The copula verb is a verb that connects a noun or subject directly to another word without the use of prepositions. In some books and other sources, this type of verb also been called a “copular” verb, because it connects. Some linguists and others find the phrase “copula verb” to be a bit more innocuous.
Examples of copula verbs include the verbs “be” and “look.” Other copula verb examples include verbs that correspond to the five senses, such as taste, smell or sound. Some other copula verbs have become relatively obsolete in use. One example is the word “prove.” While English speakers in past times may have used phrases like, “these efforts prove difficult,” modern English speakers are likely to use other alternatives to describe something that is hard to do.
Often, copula verbs link the subject of a sentence to an adjective. For example, the English speaker might say, “this smells good,” or alternately, “this is good.” Both of these are simple uses of the copula verb that include the positive general adjective “good.”
It’s important to note that some copula verbs also function as what’s called an auxiliary verb. The verb “be” is an example of this. The auxiliary verb, also called a helper verb, is a verb that complements another verb. For example, if an English speaker says “I am flying” the first person singular form of the verb “be” assists the primary verb “flying,” which describes the actual activity. As a copula verb, the word “be” could be used in a sentence like “this fruit is rotten.”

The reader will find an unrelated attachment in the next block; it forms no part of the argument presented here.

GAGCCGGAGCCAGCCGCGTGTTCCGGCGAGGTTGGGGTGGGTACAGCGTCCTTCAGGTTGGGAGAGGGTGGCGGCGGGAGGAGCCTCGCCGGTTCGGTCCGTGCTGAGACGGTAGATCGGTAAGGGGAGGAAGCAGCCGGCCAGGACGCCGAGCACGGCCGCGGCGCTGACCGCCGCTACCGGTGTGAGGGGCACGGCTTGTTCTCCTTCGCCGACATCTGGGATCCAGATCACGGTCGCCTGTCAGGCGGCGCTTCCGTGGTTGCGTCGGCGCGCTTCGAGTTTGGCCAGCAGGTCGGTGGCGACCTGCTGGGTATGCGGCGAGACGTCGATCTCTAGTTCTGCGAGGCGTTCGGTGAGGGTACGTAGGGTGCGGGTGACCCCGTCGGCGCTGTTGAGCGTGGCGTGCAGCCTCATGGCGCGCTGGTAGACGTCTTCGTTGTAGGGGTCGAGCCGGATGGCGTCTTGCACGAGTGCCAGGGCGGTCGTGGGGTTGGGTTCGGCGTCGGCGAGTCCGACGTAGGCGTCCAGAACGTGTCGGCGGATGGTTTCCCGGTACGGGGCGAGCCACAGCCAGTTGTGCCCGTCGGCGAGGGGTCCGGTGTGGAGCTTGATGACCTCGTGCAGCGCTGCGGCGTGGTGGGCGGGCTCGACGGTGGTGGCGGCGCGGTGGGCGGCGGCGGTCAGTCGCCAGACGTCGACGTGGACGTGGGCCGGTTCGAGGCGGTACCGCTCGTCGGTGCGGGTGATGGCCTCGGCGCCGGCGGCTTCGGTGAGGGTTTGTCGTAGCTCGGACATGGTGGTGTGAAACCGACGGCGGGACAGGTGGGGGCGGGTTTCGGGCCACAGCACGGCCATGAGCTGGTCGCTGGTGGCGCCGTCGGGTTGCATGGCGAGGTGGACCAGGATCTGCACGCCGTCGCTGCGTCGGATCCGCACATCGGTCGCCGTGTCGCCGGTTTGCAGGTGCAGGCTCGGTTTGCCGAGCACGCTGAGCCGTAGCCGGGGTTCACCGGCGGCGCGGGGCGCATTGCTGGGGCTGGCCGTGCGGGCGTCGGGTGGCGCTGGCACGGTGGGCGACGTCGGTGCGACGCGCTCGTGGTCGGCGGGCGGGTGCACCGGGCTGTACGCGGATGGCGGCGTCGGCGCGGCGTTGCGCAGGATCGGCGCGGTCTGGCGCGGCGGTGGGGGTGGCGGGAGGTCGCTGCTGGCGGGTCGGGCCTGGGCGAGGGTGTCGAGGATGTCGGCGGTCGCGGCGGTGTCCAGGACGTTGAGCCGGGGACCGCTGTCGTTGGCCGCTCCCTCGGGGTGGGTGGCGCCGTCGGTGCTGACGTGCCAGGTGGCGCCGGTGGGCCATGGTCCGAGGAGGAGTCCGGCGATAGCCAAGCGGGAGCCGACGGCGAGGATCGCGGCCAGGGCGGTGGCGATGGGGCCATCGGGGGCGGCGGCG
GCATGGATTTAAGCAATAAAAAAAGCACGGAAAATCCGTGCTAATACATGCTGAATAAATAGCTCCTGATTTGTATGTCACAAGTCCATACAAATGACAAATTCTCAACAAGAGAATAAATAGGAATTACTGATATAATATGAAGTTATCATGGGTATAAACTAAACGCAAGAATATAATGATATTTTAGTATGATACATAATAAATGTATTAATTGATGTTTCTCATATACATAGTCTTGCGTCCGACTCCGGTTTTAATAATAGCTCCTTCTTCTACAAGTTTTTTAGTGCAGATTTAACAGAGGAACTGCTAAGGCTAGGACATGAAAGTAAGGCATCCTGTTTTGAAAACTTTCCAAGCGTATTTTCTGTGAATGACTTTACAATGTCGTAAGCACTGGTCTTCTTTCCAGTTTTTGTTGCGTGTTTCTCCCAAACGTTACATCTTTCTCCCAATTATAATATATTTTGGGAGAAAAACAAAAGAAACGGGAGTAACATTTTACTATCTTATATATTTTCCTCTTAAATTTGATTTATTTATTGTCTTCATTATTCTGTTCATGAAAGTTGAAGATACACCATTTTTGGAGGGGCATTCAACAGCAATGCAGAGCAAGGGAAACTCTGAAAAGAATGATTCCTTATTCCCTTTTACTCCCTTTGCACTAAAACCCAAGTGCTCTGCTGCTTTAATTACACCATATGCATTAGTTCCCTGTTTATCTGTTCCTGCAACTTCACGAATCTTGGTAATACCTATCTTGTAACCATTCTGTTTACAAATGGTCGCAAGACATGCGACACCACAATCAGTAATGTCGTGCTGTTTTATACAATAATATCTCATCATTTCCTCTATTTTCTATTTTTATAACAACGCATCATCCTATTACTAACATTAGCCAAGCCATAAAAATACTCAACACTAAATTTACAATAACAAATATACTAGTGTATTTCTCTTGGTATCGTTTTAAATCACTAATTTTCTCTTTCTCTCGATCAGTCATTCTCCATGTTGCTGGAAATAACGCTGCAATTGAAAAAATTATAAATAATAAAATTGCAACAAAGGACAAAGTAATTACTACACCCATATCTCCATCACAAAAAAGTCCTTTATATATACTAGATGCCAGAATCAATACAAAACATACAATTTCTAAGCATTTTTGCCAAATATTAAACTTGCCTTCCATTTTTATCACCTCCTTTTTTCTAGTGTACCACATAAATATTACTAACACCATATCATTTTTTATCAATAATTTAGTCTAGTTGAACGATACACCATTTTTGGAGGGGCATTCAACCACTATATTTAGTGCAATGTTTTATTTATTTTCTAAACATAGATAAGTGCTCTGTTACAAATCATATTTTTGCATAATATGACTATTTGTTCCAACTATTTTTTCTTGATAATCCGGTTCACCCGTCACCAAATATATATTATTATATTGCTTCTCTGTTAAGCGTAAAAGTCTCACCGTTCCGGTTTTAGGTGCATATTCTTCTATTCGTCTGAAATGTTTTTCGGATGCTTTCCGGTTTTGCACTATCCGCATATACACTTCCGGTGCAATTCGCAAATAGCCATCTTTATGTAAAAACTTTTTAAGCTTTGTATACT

One challenge that beginners in the English language might have with copula verbs is the issue of subject and verb agreement. Speakers and writers need to be sure that the subject and the verb both use the right singular or plural forms. Non-native English speakers may feel the need to consult references to apply the right forms of copula verbs and their subjects.
While the copula verb often links to an adjective, some may link to adverbs. An example is the phrase “This smells horribly.” This phrase may be grammatically incorrect, but phrases like these are somewhat common usage in some English speaking communities. Another prime example is the use of “awfully” as an interjection in a copula verb phrase: if an English speaker says “This steak is awfully rare,” the linking of the adjective rare to the subject has been supplanted in a sense by the word “awfully,” which is acting as an adverb, modifying the adjective.